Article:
Guest Post: Finn From Brazil

23Aug10

Crime Part I: A History of Violence

In the 1960s some forensic scientists and historians toured the American Civil War battlefield of Antietam to examine the bullet fragments left in the soil. They were trying to understand how well American soldiers back then could aim their guns and were using the position of the bullet fragments in relation to where the enemy was standing at the time to try to determine this.

What they found to their great surprise was that the bullet fragments were so off target that it seemed as though soldiers on both sides were purposefully not firing at the enemy. Baffled they toured other civil war battlefields and were able to conclude that fully 80% of the soldiers on either side didn’t take direct aim at the opposing enemy. They still fired their guns and looked like they were playing the part of soldier, but they were aiming several yards wide of their targets.

Researchers went to other battlefields from other wars. They generated similar results examining the Revolutionary War battlefields of Massachusetts, the Napoleonic battlefields of Germany and the trenches of World War I in France. Given how many people die each year at the hands of their fellow man and how many people have died this way throughout history, one might have thought that taking human life is relatively easy, an almost natural instinct we have buried in our genes. What these findings should was that the opposite is true. It is incredibly hard to kill someone even when they are trying to kill you.

Given that their business is war and war often involves killing people, the US military has extensively researched this topic – the psychology of killing. Part of their findings – and again I don’t know how they determined this – was that only one half of one percent of the general population is essentially able to kill automatically. Really only a person with sociopathic traits can do this. For the rest of us, the large mass of humanity, the threshold of stimuli required to pull the trigger is very high.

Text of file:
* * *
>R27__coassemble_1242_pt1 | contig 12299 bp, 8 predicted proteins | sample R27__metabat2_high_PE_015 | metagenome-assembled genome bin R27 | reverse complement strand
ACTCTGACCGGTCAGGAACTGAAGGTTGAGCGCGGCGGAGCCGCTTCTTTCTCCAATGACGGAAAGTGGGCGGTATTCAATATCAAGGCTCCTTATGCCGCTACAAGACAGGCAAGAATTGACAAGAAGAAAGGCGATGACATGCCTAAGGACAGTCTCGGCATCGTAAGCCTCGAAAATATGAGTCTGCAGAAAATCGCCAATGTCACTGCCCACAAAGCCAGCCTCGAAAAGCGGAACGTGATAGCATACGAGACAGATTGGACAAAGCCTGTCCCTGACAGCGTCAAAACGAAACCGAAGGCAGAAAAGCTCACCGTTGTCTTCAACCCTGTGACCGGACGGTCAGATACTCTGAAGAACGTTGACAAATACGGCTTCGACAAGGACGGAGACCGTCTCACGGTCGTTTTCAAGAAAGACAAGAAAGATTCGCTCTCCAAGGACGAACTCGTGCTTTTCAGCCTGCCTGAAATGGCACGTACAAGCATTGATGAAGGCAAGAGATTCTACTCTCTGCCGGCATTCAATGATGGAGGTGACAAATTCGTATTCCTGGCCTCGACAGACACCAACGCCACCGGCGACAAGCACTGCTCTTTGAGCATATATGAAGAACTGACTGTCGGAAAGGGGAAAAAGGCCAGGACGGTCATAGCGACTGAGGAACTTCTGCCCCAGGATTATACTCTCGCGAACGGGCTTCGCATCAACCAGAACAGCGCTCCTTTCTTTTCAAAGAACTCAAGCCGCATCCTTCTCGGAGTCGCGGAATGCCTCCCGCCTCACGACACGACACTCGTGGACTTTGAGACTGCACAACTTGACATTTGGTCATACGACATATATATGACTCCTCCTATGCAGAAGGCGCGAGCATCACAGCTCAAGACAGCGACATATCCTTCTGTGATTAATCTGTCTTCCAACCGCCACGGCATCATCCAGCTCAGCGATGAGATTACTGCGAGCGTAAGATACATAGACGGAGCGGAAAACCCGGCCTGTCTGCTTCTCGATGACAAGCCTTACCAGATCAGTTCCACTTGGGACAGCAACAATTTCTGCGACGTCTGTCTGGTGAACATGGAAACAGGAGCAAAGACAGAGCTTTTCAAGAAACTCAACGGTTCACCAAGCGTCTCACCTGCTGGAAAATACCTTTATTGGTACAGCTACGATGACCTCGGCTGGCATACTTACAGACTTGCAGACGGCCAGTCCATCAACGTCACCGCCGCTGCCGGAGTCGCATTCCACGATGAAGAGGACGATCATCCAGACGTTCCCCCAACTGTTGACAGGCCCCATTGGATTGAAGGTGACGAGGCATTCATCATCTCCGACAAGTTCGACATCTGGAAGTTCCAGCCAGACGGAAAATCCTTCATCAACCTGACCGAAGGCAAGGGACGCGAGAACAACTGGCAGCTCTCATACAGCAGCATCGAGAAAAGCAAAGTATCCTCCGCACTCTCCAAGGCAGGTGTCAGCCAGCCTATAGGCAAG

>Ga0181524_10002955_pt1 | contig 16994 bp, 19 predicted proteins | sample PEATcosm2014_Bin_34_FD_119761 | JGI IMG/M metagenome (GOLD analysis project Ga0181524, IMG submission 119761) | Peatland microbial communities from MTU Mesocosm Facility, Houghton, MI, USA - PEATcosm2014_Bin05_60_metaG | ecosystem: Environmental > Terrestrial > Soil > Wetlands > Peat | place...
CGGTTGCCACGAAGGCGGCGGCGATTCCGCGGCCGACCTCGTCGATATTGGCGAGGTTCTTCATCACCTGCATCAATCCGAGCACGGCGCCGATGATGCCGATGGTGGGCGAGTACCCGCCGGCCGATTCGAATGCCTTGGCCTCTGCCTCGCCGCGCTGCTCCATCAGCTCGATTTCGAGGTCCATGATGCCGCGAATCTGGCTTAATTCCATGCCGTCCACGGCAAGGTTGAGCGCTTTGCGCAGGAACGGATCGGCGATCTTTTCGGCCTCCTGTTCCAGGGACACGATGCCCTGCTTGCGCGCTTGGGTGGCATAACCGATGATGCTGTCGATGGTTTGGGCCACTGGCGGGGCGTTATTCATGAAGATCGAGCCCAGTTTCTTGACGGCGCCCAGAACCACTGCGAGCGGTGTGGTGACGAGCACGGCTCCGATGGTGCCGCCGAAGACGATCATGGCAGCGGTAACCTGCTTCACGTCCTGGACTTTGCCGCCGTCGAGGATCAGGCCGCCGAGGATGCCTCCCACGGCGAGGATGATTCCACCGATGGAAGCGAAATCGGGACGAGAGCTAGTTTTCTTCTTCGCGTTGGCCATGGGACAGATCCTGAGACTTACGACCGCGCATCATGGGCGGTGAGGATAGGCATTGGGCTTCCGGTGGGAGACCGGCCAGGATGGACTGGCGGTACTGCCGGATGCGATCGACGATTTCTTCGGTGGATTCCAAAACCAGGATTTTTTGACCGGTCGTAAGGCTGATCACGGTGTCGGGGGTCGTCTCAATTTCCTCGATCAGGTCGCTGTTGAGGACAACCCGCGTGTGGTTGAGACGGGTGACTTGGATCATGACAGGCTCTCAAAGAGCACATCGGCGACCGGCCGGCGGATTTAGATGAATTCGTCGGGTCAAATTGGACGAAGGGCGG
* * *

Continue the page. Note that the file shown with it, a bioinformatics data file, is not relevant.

These military researchers discovered that while almost everyone had a very natural inhibition to not kill, there were still ways to significantly lower this naturally high inhibition. The first and obvious way was through training. It was famously said that the SS used to train their soldiers to kill pigs over and over again. Once you could do that slaughtering a human wasn’t as psychologically difficult. Now the US military has other less crude forms of training that don’t involve animal sacrifice. However, the result is the same though – Special Forces in the present day US Military aim at their target a 100% of the time and when they need to kill someone, they are not thinking twice about it.

Now the other way to lower this threshold was through drugs. The US military has famously experimented with drugs on soldiers in the past for various reasons. Although there has been discussion in the past about giving soldiers Adderal type drugs to help them concentrate and work 24/7, as far as I know no one has ever tried giving them drugs that would help them kill better. This is not the case though with the gang bangers in the flavella. To understand how people kill in the modern inner-city of Rio De Janiero, you begin and end with drugs. They are able to kill because they are on drugs and they do the killing for drugs.

Crime Part II: How Flavella Gangs Do It